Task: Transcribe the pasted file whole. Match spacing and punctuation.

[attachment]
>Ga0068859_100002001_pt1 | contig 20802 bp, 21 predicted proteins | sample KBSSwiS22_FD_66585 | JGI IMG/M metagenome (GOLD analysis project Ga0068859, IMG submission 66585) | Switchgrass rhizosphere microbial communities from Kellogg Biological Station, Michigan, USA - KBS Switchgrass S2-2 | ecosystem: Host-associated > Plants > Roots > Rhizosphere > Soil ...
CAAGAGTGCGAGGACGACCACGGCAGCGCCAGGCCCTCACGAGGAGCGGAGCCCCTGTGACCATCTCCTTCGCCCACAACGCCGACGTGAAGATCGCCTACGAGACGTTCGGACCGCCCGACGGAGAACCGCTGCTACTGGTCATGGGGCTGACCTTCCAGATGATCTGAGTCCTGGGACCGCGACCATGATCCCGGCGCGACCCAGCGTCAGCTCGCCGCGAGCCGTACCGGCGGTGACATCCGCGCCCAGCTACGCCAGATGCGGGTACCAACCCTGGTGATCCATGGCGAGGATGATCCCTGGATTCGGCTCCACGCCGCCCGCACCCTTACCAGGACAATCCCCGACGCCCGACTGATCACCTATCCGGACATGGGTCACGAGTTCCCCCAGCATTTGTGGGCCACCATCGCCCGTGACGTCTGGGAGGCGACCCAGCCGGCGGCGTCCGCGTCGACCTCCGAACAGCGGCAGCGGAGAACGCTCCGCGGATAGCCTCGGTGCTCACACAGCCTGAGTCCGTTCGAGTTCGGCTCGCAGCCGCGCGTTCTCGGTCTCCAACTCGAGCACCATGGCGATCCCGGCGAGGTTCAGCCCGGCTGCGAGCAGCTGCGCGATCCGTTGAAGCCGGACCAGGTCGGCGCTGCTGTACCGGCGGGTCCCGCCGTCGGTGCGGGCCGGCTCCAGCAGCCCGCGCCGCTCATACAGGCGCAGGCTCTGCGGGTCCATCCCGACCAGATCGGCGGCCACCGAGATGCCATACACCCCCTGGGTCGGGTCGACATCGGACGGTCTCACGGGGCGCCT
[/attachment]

>Ga0068859_100002001_pt1 | contig 20802 bp, 21 predicted proteins | sample KBSSwiS22_FD_66585 | JGI IMG/M metagenome (GOLD analysis project Ga0068859, IMG submission 66585) | Switchgrass rhizosphere microbial communities from Kellogg Biological Station, Michigan, USA - KBS Switchgrass S2-2 | ecosystem: Host-associated > Plants > Roots > Rhizosphere > Soil ...
CAAGAGTGCGAGGACGACCACGGCAGCGCCAGGCCCTCACGAGGAGCGGAGCCCCTGTGACCATCTCCTTCGCCCACAACGCCGACGTGAAGATCGCCTACGAGACGTTCGGACCGCCCGACGGAGAACCGCTGCTACTGGTCATGGGGCTGACCTTCCAGATGATCTGAGTCCTGGGACCGCGACCATGATCCCGGCGCGACCCAGCGTCAGCTCGCCGCGAGCCGTACCGGCGGTGACATCCGCGCCCAGCTACGCCAGATGCGGGTACCAACCCTGGTGATCCATGGCGAGGATGATCCCTGGATTCGGCTCCACGCCGCCCGCACCCTTACCAGGACAATCCCCGACGCCCGACTGATCACCTATCCGGACATGGGTCACGAGTTCCCCCAGCATTTGTGGGCCACCATCGCCCGTGACGTCTGGGAGGCGACCCAGCCGGCGGCGTCCGCGTCGACCTCCGAACAGCGGCAGCGGAGAACGCTCCGCGGATAGCCTCGGTGCTCACACAGCCTGAGTCCGTTCGAGTTCGGCTCGCAGCCGCGCGTTCTCGGTCTCCAACTCGAGCACCATGGCGATCCCGGCGAGGTTCAGCCCGGCTGCGAGCAGCTGCGCGATCCGTTGAAGCCGGACCAGGTCGGCGCTGCTGTACCGGCGGGTCCCGCCGTCGGTGCGGGCCGGCTCCAGCAGCCCGCGCCGCTCATACAGGCGCAGGCTCTGCGGGTCCATCCCGACCAGATCGGCGGCCACCGAGATGCCATACACCCCCTGGGTCGGGTCGACATCGGACGGTCTCACGGGGCGCCT